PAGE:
Above all, the signature must be able to objectively show that the signatory, by signing or printing their name, approved of a document’s contents and intended to be bound by them. It is irrelevant whether the contents have been read (unless there has been some misrepresentation). The courts confirmed in Mehta v J Pereira Fernandes SA (2006) that a person’s name which is shown as part of an email address in the header of an email does not mean that the person intended to be legally bound by the contents of the email. The automatic insertion of an email address could not be considered as a signature.
Under s7 of the Electronic Communications Act 2000 an electronic signature is anything in electronic form which:
is incorporated into or otherwise logically associated with any electronic communication or electronic data, and
is certified as such by the signatory
Such a signature is admissible in evidence for the purpose of establishing the authenticity, the integrity, or both, of the electronic communication or data.
Certification of the signature requires the signatory to make a statement that the signature, its production, communication or verification, or a procedure applied to it, is a valid means of establishing the authenticity, integrity or both of the electronic communication or data.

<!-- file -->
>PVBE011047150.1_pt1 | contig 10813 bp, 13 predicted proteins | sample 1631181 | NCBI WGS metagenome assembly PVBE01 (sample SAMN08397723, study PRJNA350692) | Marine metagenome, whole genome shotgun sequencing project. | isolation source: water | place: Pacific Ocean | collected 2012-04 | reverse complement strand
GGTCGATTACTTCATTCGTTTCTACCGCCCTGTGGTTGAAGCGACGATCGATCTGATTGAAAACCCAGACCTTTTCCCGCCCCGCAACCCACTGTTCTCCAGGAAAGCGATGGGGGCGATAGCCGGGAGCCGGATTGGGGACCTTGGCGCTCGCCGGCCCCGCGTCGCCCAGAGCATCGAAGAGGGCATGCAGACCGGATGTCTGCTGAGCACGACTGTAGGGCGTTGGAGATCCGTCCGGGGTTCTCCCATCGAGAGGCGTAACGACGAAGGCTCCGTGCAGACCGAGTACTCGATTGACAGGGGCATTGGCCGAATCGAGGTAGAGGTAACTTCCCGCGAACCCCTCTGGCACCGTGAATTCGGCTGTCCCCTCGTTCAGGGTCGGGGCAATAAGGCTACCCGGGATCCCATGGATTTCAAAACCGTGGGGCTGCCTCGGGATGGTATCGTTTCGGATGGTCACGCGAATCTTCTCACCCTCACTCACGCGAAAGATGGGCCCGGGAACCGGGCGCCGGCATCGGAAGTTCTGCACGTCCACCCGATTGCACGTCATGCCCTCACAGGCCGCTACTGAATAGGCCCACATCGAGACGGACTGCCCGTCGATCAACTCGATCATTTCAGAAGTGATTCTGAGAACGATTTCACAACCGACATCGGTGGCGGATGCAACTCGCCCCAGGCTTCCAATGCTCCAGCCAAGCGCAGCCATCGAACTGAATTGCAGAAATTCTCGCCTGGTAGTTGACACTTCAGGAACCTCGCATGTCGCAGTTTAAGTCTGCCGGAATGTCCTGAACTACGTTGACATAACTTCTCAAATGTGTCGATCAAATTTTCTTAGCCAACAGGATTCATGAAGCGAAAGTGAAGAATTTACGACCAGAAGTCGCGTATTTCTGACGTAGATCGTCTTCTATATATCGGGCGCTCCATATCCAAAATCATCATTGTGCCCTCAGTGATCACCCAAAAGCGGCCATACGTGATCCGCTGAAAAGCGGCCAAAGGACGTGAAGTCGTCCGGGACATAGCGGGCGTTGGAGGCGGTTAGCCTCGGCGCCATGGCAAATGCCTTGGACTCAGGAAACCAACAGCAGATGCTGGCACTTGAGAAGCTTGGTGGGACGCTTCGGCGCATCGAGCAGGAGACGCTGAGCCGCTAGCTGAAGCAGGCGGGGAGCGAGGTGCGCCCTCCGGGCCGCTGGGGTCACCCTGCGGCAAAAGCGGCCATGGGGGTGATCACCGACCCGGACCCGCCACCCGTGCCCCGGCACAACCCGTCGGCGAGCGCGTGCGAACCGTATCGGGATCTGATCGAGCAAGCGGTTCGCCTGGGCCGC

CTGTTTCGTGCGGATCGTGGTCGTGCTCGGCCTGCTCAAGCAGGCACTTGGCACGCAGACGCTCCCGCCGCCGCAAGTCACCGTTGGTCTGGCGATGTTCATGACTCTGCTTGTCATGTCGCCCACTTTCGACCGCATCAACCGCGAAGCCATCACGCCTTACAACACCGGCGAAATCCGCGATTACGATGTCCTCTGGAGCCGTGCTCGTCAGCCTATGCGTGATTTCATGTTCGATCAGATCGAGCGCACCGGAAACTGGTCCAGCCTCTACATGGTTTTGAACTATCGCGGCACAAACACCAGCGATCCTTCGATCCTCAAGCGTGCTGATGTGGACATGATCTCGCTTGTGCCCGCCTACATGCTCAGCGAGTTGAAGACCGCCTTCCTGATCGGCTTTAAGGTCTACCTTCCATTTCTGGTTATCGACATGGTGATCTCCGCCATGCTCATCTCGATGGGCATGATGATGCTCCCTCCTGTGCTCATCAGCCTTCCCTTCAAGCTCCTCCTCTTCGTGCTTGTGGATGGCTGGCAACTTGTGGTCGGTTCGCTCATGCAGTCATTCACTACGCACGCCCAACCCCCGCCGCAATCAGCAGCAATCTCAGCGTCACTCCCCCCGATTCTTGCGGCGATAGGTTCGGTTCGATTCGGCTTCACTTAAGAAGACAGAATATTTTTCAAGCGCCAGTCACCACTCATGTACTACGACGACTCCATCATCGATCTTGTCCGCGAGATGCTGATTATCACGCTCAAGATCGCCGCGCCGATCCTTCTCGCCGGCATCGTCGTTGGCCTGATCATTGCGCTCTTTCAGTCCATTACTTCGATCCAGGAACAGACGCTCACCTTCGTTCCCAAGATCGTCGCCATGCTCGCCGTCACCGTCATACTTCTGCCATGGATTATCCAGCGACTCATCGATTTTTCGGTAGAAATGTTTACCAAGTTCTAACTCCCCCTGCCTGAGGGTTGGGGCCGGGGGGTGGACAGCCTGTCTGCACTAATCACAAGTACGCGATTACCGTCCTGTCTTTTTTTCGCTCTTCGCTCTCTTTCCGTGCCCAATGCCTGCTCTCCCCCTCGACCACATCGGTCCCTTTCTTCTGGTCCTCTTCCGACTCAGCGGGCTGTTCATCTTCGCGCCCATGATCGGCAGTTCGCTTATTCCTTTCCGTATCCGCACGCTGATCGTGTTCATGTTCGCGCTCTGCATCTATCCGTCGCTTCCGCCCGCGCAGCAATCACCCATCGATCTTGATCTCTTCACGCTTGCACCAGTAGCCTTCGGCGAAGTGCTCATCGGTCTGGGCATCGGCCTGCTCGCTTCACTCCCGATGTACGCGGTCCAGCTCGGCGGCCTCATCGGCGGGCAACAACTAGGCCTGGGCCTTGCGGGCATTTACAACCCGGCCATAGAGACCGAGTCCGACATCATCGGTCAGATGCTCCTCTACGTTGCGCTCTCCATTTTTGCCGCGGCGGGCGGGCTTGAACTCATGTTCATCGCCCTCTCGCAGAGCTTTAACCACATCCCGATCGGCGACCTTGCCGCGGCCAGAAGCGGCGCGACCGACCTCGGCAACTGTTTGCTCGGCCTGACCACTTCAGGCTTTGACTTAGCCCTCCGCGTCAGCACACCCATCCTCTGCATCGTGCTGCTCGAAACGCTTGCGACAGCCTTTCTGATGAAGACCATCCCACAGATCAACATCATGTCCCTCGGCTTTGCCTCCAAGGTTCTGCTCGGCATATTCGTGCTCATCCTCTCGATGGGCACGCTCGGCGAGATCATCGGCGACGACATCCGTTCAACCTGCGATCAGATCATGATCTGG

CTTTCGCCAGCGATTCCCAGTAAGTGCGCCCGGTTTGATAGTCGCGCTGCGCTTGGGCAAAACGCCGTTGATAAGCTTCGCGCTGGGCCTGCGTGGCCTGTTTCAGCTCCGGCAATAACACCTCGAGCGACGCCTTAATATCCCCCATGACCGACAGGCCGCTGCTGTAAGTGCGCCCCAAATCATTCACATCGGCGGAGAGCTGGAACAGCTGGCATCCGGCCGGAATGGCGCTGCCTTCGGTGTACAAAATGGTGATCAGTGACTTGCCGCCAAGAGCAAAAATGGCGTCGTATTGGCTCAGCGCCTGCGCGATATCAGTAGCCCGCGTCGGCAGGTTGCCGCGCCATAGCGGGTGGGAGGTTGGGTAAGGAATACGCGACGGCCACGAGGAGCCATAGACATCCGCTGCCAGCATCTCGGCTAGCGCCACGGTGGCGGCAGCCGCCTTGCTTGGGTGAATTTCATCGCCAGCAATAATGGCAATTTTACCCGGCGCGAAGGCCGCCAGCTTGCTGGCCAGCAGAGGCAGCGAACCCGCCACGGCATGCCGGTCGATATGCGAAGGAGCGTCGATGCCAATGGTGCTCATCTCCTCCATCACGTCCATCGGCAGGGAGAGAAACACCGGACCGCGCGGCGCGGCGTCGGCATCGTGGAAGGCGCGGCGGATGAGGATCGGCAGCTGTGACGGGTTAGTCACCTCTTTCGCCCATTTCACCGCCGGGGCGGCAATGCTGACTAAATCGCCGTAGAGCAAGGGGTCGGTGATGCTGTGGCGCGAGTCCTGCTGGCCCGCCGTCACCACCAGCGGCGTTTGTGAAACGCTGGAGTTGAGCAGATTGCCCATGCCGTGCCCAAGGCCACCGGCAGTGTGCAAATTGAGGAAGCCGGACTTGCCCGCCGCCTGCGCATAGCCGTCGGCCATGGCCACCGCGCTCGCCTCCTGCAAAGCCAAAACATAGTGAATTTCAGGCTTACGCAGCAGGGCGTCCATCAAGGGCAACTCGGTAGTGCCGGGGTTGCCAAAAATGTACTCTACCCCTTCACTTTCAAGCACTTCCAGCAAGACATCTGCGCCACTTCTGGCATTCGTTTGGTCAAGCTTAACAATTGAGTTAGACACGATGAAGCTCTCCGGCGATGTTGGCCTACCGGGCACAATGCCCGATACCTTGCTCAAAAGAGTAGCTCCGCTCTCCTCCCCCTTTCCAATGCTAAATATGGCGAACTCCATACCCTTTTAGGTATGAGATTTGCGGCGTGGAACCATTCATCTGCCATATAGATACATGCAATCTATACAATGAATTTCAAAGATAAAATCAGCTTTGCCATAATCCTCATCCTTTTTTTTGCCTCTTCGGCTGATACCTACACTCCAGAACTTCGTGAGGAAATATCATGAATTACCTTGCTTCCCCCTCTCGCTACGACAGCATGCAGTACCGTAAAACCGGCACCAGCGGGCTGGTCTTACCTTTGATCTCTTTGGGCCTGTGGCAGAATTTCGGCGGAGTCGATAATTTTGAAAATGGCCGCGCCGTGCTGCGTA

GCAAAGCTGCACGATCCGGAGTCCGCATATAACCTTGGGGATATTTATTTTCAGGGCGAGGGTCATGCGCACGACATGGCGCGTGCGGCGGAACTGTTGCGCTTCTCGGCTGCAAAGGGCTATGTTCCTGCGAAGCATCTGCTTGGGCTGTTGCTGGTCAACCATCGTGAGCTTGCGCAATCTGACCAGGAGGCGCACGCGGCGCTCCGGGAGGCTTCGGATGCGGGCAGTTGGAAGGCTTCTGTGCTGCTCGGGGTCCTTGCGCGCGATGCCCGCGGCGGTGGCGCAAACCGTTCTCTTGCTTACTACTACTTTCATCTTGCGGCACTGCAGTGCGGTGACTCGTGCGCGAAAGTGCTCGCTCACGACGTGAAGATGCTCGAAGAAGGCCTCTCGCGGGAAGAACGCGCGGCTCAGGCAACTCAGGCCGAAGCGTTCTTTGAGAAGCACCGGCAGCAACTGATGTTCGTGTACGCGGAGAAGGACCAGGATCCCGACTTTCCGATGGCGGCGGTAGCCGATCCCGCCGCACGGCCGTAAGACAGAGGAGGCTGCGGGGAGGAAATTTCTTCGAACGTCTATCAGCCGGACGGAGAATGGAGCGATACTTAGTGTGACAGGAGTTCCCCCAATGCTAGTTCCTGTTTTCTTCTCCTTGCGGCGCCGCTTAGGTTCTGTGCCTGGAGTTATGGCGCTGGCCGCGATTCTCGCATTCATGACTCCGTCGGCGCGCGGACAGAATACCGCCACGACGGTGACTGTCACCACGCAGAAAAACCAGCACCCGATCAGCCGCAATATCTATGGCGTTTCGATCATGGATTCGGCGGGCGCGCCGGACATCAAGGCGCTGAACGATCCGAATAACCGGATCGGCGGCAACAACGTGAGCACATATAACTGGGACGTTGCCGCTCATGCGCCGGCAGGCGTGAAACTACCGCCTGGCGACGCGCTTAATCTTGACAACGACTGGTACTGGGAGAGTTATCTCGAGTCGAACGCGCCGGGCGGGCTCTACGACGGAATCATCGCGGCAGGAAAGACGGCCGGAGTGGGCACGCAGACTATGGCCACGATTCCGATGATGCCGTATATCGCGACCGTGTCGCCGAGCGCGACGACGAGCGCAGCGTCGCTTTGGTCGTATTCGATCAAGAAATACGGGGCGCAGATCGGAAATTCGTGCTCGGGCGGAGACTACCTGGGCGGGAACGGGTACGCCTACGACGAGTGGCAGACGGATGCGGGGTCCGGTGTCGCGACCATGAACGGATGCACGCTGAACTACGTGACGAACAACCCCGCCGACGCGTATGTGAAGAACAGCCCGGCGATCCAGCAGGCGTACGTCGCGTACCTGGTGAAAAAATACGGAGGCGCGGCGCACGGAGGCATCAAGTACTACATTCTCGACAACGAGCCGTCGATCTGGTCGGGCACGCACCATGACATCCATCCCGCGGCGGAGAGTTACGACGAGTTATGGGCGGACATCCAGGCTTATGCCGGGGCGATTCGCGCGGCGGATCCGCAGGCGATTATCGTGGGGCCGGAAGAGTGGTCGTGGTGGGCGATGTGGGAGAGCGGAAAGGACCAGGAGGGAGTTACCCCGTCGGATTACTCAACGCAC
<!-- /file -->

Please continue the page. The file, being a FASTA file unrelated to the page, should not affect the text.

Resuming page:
Most contracts contain a clause which states which country’s law the contract is governed by. Additionally, the 1980 Rome Convention contains rules on the applicable law which apply to all EU Member States. Basically, the parties are free to choose which law will apply to their relations, as long as it is expressed with reasonable certainty. In the absence of any choice of law, the contract will be governed by the law of the country with which it is most closely associated. Additional rules are used to determine which country this is.
Article 9 of Directive 2000/31/EC, on electronic commerce, requires EU member states to ensure both that contracts can be concluded by electronic means and that the law does not create any barriers against using such contracts or which deprive such contracts of their validity. In the UK, the Electronic Communications Act 2000 supports approved cryptography service providers and provides that electronic signatures are admissible in evidence. Some contracts, though, such as those which transfer rights in real estate, are exempt from these general principles. Article 10 of Directive 2000/31/EC requires certain information to be provided regarding electronic contracts, such as describing the technical steps to be followed to conclude the contract, and the technical means for identifying and correcting input errors before placing orders.
Ask your legal question using the box below and have a response from solicitor or barrister within minutes.